One of the greatest things about this technology-savvy age is how quickly we can relay and receive information through various mediums.
Such immediacy also has its downfalls, not the least of which appears to be the foot-in-mouth syndrome that is so prevalent on social media sites such as Twitter. When a fight such as the lightweight clash between Gray Maynard and Clay Guida sets off viewers like fire ants at a picnic, initial reactions are bound to be swift, harsh and oftentimes inaccurate.
This is not to say the UFC on FX 4 main event was an instant classic. In fact, it was far from it. When two supposed Top 10 contenders are landing less than a quarter of their strikes over the course of 25 minutes, it is about as aesthetically pleasing to watch as Mike Russow in a Speedo. Judging from reactions around the World Wide Web, much of the blame for this lies with Guida, whose strategy of stick-and-move was often a 50-percent endeavor.
For his efforts, “The Carpenter” was raked over the figurative Twitter coals by his peers. Here are just a few reactions:
• Yves Edwards: “I don’t know if it would have been tougher for Gray Maynard to beat Clay Guida in a fight or at Dance Dance Revolution.”
• Siyar Bahadurzada: “I think the UFC should shave Clay Guida’s head as punishment for his performance tonight.”
• Luke Rockhold: “Man, Guida is hard to watch. Kudos to Gray Maynard for putting up with that.”
• Vinny Magalhaes: “If there were yellow cards in UFC like they used to have in Pride, Clay Guida would be paying to fight by now.”
And on it went. For a guy who received such a positive reaction from those in attendance at Revel Casino in Atlantic City, N.J., on his way to the Octagon, Guida sure turned into public enemy No. 1 by the end of the night. I personally did not have a problem with Guida’s approach, especially when going toe-to-toe with a bigger, stronger wrestler would have been an almost certain recipe for disaster.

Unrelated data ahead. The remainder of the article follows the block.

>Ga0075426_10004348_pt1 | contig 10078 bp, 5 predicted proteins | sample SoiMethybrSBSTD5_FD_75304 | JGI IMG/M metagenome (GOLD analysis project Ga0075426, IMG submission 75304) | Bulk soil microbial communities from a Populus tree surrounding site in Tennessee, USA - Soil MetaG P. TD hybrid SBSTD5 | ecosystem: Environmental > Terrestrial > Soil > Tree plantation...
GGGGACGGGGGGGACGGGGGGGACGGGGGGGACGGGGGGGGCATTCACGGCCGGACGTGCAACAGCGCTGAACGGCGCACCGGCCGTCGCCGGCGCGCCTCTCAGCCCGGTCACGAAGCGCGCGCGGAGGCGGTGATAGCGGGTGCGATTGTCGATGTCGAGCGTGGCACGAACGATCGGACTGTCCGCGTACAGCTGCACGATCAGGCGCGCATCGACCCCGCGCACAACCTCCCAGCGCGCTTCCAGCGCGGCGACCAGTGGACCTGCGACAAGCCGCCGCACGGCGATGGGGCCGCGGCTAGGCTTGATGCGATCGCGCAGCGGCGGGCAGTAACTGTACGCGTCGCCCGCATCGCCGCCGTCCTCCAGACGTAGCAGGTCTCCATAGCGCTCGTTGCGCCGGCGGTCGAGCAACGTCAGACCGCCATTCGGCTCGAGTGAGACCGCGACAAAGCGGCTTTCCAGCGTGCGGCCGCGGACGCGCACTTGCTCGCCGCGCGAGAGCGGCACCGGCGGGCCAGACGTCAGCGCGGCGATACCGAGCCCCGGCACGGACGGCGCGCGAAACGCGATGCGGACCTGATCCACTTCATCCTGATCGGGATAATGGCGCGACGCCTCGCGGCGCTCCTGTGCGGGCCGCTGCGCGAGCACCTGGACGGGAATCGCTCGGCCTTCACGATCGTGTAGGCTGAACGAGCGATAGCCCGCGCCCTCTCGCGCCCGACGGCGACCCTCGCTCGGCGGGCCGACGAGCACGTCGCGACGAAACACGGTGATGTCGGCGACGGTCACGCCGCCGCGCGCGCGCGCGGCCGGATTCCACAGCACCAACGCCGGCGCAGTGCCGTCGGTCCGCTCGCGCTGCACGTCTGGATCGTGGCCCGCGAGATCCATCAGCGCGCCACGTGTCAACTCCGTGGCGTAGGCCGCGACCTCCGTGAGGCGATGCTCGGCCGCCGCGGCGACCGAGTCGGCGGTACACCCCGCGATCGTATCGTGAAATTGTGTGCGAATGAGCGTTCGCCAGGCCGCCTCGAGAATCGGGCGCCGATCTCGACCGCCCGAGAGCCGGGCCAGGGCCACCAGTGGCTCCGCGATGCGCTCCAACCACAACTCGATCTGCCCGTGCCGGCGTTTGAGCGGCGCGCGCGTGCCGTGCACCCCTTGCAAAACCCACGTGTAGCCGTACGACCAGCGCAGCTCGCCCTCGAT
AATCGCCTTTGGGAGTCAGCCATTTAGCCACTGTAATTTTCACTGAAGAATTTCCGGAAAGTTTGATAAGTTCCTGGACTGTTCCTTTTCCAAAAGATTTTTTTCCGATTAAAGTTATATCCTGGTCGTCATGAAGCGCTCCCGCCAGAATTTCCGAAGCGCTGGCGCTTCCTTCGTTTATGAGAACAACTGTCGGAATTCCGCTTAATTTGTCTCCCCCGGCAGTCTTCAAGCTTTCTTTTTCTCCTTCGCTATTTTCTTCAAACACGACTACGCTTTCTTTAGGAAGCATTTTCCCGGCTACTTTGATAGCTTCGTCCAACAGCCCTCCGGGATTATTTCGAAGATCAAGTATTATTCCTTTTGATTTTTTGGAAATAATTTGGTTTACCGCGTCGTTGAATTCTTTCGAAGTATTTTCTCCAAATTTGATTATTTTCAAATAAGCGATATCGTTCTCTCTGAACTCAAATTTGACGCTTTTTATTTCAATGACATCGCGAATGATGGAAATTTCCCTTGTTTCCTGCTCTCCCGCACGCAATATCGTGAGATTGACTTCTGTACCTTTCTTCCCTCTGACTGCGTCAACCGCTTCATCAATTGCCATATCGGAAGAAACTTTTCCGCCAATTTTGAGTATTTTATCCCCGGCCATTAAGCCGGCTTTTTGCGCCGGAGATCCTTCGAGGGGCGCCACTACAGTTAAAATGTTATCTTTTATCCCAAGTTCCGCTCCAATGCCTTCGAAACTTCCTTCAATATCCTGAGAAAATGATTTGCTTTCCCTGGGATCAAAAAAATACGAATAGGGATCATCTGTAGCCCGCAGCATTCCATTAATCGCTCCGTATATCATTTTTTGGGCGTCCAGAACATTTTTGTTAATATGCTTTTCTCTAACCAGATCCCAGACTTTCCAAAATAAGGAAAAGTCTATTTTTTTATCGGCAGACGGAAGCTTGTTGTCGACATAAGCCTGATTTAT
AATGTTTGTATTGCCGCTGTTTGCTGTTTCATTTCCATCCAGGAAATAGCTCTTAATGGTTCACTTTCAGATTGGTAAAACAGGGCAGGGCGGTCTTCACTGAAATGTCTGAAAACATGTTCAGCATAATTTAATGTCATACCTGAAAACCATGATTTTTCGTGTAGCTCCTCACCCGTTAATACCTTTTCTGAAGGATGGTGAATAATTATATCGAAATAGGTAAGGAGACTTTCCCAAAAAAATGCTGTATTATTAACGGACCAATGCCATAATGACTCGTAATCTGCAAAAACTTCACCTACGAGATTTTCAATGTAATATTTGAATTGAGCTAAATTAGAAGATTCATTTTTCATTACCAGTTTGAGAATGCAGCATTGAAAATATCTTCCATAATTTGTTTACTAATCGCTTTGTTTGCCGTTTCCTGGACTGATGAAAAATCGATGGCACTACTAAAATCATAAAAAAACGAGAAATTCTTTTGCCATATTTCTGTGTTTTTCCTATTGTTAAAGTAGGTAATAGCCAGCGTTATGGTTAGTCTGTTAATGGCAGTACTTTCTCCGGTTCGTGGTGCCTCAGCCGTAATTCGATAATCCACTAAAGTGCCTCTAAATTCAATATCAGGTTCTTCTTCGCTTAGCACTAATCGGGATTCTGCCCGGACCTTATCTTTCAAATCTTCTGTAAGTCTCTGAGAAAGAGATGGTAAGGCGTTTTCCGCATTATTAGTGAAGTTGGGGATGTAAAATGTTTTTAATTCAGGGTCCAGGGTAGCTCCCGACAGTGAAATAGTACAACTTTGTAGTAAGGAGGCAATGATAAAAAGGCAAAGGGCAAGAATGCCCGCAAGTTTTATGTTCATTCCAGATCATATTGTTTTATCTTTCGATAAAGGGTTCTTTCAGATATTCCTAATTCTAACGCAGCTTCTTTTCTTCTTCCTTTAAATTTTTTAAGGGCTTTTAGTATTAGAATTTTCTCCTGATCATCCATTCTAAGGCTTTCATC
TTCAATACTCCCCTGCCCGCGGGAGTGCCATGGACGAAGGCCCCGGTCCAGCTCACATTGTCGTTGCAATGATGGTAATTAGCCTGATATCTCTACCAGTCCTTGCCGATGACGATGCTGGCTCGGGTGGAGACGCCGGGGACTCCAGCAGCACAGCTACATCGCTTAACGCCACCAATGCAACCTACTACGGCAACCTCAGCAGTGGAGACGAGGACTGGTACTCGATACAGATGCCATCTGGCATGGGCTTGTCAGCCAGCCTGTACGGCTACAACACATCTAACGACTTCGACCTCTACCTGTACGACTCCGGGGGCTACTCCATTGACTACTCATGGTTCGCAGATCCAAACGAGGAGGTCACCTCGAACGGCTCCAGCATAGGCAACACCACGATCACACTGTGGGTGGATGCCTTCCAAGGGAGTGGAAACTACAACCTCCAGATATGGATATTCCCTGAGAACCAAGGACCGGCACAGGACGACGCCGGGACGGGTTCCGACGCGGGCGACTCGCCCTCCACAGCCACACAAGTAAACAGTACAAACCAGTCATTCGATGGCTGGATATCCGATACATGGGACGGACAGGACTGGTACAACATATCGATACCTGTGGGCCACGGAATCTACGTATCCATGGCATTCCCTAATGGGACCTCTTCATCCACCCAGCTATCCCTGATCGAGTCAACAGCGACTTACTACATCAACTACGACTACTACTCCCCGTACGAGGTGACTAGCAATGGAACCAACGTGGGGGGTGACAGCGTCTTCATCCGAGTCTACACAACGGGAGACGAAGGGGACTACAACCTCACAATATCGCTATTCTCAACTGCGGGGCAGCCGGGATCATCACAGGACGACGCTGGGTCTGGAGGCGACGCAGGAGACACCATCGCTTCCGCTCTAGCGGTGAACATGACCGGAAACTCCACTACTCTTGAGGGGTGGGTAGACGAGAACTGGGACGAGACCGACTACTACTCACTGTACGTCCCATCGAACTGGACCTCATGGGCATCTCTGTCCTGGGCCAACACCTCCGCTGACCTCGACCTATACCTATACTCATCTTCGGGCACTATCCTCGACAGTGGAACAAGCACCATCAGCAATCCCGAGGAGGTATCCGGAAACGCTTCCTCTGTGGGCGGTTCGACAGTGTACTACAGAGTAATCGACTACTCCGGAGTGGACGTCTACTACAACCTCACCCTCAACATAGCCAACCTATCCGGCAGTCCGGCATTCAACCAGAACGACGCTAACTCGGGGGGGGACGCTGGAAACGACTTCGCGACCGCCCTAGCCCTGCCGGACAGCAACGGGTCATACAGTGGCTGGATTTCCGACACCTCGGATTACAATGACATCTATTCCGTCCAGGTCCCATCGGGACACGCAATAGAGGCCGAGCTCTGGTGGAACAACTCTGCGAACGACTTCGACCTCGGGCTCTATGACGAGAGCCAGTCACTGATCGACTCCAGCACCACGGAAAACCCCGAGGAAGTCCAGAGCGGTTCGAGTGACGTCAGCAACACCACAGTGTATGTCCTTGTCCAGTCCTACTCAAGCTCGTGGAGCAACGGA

Guida has always been something of a hit-and-miss performer in the cage. His fights against the likes of Diego Sanchez and Tyson Griffin are legendary, and his recent loss to Benson Henderson certainly could have bolstered the UFC on Fox 1 broadcast. However, his victory over Anthony Pettis was not one for the memory banks, nor was his submission of Takanori Gomi, the man against whom he first really began to showcase the awkward movement that so frustrated Maynard.
So blame Guida for a subpar main event if you must. Winning is the name of the game, and “The Carpenter” adopted an approach best suited to attain that goal. A warning from referee Dan Miragliotta in the second round instead of the fifth might have helped change the course of the fight.
The attacks on Guida were not the most troubling part about post-fight reaction. If the negativity did not bother the fighter himself -- “Why is everyone so quiet? Let’s have some fun,” he said upon entering the UFC on FX 4 press conference -- then it should not get to anyone else, either. The bigger issue was the cheap shots directed at Guida’s camp at Jackson’s Mixed Martial Arts. Again, here are just a few prominent reactions: